I am spending a few posts going over Greta Christina's reasons as to why atheists must talk about atheism presented in an article on Alternet.
(See: Alternet, Why Do Atheists Have To Talk About Atheism)
The third reasons Christina offered is a reason that actually works. In this posting I want to look at that reason more closely to show more precisely in just what way it works.
Reason 3: Because Atheists might be right.
[R]eligion is, above all else, a hypothesis about how the world works and why it is the way it is. . . . . We see no reason to treat religion any differently from any other hypothesis about the world. We think it's valid to ask it to support its cae just like any other hypothesis . . . and just like any other hypothesis, we think it's valid to poke holes in it in public.
This is a perfectly legitimate reason.
Obligations, Permissions, and Prohibitions
To be honest, this does not support Christina's conclusion that atheists must (moral obligation) talk about atheism. It supports a softer conclusion – atheists may (non-obligatory permission) talk about atheism.
However, this is all that Christina needs to prove in order to make her point.
If somebody argues that X is morally impermissible – that people who do X deserve condemnation – then it is sufficient proof against this thesis to demonstrate that X is permissible. This proves that the original claim was false.
Christina’s argument establishes the permissibility of atheists talking about atheism. It is as legitimate to engage in open discussion about the existence and nature of a God as it is to debate and discuss whether human actions are contributing to global warming, the economic effects of deficit spending, or the merits of various candidates for public office. The claim that a person’s beliefs on any of these matters may not be openly challenged and questioned is false.
More importantly, the objection to atheists talking about atheism is not an innocent error. It is a malicious falsehood that shows that the person making this error is a hate-mongering bigot.
The claim is that atheists who discuss atheism are intolerant and bigoted. The intent of people making such a claim is not to simply to make an assertion that happens to be false. Their intent is to denigrate and demean others – to cast them as people to be looked down upon. Yet, these denigrating and demeaning comments are made in the face of a clear argument that shows them to be absurd.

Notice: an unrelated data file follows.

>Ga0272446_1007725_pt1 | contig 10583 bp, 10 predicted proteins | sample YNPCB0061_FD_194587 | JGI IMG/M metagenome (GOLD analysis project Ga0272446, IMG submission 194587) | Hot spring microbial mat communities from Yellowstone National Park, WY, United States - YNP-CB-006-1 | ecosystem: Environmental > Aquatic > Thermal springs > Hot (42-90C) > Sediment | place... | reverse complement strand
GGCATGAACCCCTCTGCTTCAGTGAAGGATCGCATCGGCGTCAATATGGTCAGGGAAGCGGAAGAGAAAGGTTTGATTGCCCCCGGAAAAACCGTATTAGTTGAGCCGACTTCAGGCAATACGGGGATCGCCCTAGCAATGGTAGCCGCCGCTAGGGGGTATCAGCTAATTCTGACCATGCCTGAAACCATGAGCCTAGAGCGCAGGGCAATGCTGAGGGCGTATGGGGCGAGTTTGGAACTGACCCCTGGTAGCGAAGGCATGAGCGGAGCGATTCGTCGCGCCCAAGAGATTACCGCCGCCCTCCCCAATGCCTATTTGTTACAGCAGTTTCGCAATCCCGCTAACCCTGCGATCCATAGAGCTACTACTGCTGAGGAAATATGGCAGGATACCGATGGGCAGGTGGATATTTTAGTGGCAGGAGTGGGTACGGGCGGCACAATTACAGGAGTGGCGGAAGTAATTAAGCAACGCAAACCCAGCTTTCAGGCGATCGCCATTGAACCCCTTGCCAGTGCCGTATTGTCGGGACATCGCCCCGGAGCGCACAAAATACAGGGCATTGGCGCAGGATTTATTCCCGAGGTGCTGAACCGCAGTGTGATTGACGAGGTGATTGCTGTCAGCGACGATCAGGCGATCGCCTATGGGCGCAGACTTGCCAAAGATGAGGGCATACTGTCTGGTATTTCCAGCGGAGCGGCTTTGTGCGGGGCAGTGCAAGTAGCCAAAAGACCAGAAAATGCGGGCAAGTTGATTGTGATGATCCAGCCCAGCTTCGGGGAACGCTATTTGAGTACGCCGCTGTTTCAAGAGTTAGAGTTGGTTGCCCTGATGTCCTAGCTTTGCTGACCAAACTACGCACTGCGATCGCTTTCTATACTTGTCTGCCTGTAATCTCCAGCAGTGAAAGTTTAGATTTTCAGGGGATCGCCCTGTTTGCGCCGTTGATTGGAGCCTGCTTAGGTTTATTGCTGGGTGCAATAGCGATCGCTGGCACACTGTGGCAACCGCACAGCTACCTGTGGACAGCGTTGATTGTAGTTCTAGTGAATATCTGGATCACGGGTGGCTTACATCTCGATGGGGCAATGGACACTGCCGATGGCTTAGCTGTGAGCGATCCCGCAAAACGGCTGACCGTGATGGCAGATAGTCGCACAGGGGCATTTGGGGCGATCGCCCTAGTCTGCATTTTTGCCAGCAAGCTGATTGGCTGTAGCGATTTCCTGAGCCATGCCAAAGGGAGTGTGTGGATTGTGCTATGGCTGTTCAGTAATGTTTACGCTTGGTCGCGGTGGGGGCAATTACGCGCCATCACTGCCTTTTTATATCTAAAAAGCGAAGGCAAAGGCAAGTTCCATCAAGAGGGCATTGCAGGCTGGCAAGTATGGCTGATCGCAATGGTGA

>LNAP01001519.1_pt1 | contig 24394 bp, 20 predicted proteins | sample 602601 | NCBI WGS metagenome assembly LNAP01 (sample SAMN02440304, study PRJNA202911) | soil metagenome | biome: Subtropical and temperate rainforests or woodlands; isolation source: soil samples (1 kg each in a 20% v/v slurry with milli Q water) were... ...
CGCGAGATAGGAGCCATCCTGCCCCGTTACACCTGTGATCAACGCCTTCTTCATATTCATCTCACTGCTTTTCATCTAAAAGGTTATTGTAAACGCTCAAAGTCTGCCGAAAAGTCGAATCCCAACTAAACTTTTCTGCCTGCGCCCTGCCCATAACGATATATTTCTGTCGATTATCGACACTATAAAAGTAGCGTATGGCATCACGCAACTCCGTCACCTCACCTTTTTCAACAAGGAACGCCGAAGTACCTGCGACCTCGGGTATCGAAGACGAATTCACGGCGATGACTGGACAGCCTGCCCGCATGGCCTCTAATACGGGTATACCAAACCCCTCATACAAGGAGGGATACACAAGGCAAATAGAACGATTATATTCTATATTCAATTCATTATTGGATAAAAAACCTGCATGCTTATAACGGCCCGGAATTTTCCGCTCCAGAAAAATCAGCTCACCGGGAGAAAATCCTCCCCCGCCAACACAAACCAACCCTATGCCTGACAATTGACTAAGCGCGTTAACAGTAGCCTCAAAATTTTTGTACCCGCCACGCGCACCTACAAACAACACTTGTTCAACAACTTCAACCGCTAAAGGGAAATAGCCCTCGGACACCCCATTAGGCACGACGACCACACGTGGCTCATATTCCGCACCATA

As Christina points out, the claim that a person who defends a proposition in public is 'intolerant' or 'closed minded' is simply false.
First, if it were true, then the person who asserts that a God exists in public is just as intolerant and closed-minded as the person who asserts that it is highly unlikely that a God exists. No justification exists for the hypocritical asymmetric condemnation of one side of this debate that would not apply equally to the other.
Second, if it were true, then the person who says that the Earth is round is also intolerant and closed-minded. The person who says that 3+3=6 is intolerant and closed-minded. In fact, if this condemnation of atheists for defending the proposition that it is highly unlikely that a God exists were valid, anybody who makes a fact-based claim of any type is displaying a closed-minded intolerance of other possible beliefs.
This is absurd. Furthermore, it is absurd on its face to the degree that it is remarkable to think that the person making such an accusation against atheists could have missed it.
When people make such a blatant error, we have reason to ask what drove them to it. Clearly, they could not have been driven by the power of reason. And where reason does not drive a person to a particular belief, we may speculate that desire is what drove them to that conclusion. It is the habit, and the love, of making denigrating and demeaning comments about atheists that drove some people to this error and blinded them to the amazingly simple objections.